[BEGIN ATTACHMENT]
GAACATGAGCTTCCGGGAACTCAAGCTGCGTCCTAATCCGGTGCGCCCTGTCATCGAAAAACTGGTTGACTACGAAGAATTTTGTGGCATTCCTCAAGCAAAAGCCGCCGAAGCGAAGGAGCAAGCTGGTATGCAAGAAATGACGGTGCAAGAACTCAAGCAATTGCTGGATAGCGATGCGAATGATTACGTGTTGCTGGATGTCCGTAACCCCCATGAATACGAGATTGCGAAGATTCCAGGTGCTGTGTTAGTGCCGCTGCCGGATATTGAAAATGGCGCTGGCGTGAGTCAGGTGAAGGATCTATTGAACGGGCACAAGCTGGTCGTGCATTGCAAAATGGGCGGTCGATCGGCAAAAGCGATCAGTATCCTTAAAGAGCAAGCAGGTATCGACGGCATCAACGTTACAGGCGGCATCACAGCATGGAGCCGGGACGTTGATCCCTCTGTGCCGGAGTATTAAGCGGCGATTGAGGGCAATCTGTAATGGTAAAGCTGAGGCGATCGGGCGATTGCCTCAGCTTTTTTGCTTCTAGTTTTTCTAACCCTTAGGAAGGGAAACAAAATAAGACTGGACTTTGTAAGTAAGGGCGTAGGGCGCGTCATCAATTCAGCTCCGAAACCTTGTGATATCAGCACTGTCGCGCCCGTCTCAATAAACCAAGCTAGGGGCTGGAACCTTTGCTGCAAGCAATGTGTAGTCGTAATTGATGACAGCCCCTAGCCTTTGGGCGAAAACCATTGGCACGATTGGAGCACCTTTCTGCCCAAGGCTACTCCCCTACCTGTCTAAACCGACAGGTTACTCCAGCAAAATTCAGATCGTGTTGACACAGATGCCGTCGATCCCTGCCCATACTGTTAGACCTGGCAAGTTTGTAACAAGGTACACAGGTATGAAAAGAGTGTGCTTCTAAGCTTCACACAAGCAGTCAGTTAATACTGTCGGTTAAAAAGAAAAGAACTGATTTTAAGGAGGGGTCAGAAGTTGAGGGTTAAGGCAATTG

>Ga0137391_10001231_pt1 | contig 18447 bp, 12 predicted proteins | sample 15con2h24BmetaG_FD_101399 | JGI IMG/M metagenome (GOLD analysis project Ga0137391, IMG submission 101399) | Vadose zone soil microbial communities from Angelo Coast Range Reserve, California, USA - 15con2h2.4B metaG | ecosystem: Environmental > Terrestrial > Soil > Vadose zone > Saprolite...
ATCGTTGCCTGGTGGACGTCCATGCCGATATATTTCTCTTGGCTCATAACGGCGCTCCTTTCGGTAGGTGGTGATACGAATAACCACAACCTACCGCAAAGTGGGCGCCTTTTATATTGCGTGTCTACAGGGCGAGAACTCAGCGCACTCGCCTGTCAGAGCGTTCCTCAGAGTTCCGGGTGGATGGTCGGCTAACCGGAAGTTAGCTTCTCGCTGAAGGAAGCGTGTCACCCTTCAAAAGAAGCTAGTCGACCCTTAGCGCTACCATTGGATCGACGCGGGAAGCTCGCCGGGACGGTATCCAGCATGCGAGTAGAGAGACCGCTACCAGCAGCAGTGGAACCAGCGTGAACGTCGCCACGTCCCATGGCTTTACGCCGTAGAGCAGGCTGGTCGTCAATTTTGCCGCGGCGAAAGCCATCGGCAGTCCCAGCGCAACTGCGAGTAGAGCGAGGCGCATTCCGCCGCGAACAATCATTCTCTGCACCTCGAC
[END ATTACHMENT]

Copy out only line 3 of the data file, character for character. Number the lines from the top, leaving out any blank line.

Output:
ATCGTTGCCTGGTGGACGTCCATGCCGATATATTTCTCTTGGCTCATAACGGCGCTCCTTTCGGTAGGTGGTGATACGAATAACCACAACCTACCGCAAAGTGGGCGCCTTTTATATTGCGTGTCTACAGGGCGAGAACTCAGCGCACTCGCCTGTCAGAGCGTTCCTCAGAGTTCCGGGTGGATGGTCGGCTAACCGGAAGTTAGCTTCTCGCTGAAGGAAGCGTGTCACCCTTCAAAAGAAGCTAGTCGACCCTTAGCGCTACCATTGGATCGACGCGGGAAGCTCGCCGGGACGGTATCCAGCATGCGAGTAGAGAGACCGCTACCAGCAGCAGTGGAACCAGCGTGAACGTCGCCACGTCCCATGGCTTTACGCCGTAGAGCAGGCTGGTCGTCAATTTTGCCGCGGCGAAAGCCATCGGCAGTCCCAGCGCAACTGCGAGTAGAGCGAGGCGCATTCCGCCGCGAACAATCATTCTCTGCACCTCGAC